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May 08, 2014 12:07 PM EDT

Education Department Attempting to Slow Progress of Democratic Senators' Student Loan Refinancing Bill

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The group of democratic senators trying to pass a bill protecting student loan borrowers form higher interest rates are seeing opposition from members of their own party.

According to the Huffington Post, the U.S. Education Department is not in favor of the Elizabeth Warren-led bill that would allow borrowers to refinance their student loans at drastically lower interest rates. Sen. Warren (D-Mass.) and about a dozen other dems, including majority leader Harry Reid (D-Nev.) hope to pass the bill by Memorial Day.

Warren has been an outspoken critic of Education Secretary Arne Duncan and his department's opposition to her bill only adds tension to the Obama Administration's relationship to the democrats in the Senate. Warren's group wanted to pass the bill because of allegations that Sallie Mae, the ED's preferred student loan servicer, intentionally wronged borrowers.

A bi-partisan bill passed months ago has also tied federal student loan interest rates to the market value. Student loan rates are expected to rise as the economy recovers, but the bill has kept rates low in the time being.

Members of Congress have accused Duncan's department of refusing to share data that could implicate a number of borrowers who would benefit from refinancing their loans.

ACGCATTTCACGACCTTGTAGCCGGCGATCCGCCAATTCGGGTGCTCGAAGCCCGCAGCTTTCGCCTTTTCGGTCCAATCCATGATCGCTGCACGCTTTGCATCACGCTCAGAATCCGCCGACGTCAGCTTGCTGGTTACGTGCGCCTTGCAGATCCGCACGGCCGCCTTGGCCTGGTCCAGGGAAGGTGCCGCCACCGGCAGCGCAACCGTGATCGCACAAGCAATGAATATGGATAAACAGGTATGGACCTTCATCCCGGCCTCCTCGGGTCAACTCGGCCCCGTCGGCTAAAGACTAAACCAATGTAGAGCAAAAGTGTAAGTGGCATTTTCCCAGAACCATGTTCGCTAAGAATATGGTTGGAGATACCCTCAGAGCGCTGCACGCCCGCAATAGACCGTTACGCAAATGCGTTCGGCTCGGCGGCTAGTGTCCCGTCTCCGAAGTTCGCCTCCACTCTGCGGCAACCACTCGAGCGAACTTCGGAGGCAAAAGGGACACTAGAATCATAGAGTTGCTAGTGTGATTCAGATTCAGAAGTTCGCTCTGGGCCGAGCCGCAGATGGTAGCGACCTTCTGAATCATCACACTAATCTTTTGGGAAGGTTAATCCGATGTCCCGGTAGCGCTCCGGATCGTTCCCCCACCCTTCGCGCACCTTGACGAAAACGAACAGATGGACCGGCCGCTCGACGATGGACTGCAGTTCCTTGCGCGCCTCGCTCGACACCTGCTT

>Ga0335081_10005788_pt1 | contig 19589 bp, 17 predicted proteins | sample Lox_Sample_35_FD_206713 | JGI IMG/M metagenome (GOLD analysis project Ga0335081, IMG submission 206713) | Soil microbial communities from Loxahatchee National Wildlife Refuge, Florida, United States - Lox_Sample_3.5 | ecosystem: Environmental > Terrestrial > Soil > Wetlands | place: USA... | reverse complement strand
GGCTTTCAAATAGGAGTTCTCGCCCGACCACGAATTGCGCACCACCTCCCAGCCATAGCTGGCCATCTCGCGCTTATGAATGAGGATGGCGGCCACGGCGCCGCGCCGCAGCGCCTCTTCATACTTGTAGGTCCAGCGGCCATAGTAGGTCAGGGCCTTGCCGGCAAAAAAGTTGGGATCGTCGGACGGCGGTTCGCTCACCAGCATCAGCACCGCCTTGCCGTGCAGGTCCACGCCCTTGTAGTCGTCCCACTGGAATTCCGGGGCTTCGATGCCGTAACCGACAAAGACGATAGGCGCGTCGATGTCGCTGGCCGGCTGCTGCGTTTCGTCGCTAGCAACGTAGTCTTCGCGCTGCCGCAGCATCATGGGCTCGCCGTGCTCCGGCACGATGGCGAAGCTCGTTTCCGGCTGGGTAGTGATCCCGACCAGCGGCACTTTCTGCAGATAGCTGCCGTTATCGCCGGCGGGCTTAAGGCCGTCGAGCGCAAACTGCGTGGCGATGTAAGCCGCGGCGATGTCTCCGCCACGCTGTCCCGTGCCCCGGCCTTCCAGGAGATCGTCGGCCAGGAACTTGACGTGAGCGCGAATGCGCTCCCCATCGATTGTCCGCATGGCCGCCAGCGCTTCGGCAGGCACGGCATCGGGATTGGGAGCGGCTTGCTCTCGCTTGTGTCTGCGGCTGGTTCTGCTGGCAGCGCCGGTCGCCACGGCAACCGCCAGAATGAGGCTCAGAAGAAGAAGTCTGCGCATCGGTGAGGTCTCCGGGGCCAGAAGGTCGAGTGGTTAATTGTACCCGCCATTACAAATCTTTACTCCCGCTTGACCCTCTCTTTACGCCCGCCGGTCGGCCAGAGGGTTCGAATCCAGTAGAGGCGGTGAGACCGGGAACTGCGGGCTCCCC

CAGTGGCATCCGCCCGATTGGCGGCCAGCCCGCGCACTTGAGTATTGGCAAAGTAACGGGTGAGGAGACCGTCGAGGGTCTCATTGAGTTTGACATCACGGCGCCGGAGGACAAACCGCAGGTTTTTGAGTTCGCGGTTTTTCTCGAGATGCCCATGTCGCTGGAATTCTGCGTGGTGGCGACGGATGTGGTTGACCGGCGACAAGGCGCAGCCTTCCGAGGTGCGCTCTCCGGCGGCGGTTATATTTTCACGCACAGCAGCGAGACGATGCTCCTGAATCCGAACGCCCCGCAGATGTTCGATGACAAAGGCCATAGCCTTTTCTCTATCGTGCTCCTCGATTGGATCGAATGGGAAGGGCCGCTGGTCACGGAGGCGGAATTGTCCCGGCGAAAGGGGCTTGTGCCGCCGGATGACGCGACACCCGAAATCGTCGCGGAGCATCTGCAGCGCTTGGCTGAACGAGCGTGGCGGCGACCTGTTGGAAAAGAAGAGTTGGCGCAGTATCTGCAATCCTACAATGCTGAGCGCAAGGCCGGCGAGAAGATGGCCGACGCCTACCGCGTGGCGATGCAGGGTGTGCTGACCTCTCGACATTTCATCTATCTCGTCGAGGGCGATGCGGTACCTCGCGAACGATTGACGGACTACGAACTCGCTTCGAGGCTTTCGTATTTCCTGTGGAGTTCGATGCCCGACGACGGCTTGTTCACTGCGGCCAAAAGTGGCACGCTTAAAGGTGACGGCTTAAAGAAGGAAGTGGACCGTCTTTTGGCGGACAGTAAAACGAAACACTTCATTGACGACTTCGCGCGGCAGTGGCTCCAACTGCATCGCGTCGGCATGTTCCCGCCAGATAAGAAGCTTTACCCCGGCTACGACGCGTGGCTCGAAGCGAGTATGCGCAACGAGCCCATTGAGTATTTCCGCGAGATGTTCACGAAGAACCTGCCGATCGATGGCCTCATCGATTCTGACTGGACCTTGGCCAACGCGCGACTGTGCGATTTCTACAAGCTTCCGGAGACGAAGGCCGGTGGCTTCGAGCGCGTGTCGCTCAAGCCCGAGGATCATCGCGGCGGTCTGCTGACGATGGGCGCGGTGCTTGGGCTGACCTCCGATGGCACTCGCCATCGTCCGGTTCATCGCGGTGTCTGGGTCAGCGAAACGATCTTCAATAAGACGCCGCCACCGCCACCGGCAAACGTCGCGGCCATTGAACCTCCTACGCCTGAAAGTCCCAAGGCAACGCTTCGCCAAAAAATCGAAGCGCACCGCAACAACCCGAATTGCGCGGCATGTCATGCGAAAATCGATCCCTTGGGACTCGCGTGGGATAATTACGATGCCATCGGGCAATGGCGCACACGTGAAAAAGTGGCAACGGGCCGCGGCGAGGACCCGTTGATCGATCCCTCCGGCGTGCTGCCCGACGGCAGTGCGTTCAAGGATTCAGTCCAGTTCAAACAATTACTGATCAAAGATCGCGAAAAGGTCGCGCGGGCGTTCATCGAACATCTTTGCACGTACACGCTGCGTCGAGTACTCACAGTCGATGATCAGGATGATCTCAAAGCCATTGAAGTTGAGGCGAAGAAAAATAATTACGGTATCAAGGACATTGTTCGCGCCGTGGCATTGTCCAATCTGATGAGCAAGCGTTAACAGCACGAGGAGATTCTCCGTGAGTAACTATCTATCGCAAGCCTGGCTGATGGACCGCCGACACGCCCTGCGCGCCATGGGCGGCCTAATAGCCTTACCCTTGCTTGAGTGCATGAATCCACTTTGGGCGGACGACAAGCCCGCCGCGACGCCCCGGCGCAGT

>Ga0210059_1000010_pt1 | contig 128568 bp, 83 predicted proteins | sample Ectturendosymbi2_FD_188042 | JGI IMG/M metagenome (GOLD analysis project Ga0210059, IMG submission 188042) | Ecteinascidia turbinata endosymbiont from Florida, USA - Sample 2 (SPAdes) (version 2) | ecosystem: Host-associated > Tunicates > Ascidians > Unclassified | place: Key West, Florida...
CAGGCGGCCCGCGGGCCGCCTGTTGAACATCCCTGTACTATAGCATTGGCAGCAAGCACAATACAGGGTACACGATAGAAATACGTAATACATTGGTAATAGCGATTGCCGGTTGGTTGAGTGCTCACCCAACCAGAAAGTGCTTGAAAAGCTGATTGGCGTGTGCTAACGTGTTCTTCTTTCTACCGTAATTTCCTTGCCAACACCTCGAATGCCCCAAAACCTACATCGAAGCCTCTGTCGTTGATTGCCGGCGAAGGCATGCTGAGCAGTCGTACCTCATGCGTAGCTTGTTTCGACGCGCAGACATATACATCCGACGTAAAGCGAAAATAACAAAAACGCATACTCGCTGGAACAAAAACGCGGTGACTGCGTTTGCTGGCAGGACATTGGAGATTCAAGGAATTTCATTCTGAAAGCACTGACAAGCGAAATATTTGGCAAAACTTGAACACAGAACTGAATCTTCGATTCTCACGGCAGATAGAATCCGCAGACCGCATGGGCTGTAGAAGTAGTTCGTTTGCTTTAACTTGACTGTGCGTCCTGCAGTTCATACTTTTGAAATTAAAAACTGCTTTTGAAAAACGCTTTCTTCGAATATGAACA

Warren is just the loudest voice of critics who say the ED is wrong for renewing its lucrative contract with Sallie Mae despite what the company is accused of. Sallie Mae is currently under investigation from several state attorneys general and government agencies for intentionally incurring late payment fees and making it difficult for borrowers to get into favorable repayment plans.

40 million Americans have $1.3 trillion in student loan debt and that figure will not be whittled down as long as college remains unaffordable yet necessary for a decent job. The Obama administration responded to this problem by announcing the development of a college ranking system.
Naturally, several colleges and universities across the nation opposed it, but the ED is pushing ahead. The ranking system would award better schools with better federal funding, meaning more student aid and grants that would not have to be paid back.

"What really gets me throughout this whole system is how little accountability there is, and Sallie Mae is a great example," Warren told the HP Monday. "We already have these documented examples of Sallie Mae not following the rules... and yet what happens? Sallie Mae gets very profitable contracts renewed? That just seems fundamentally wrong to me."

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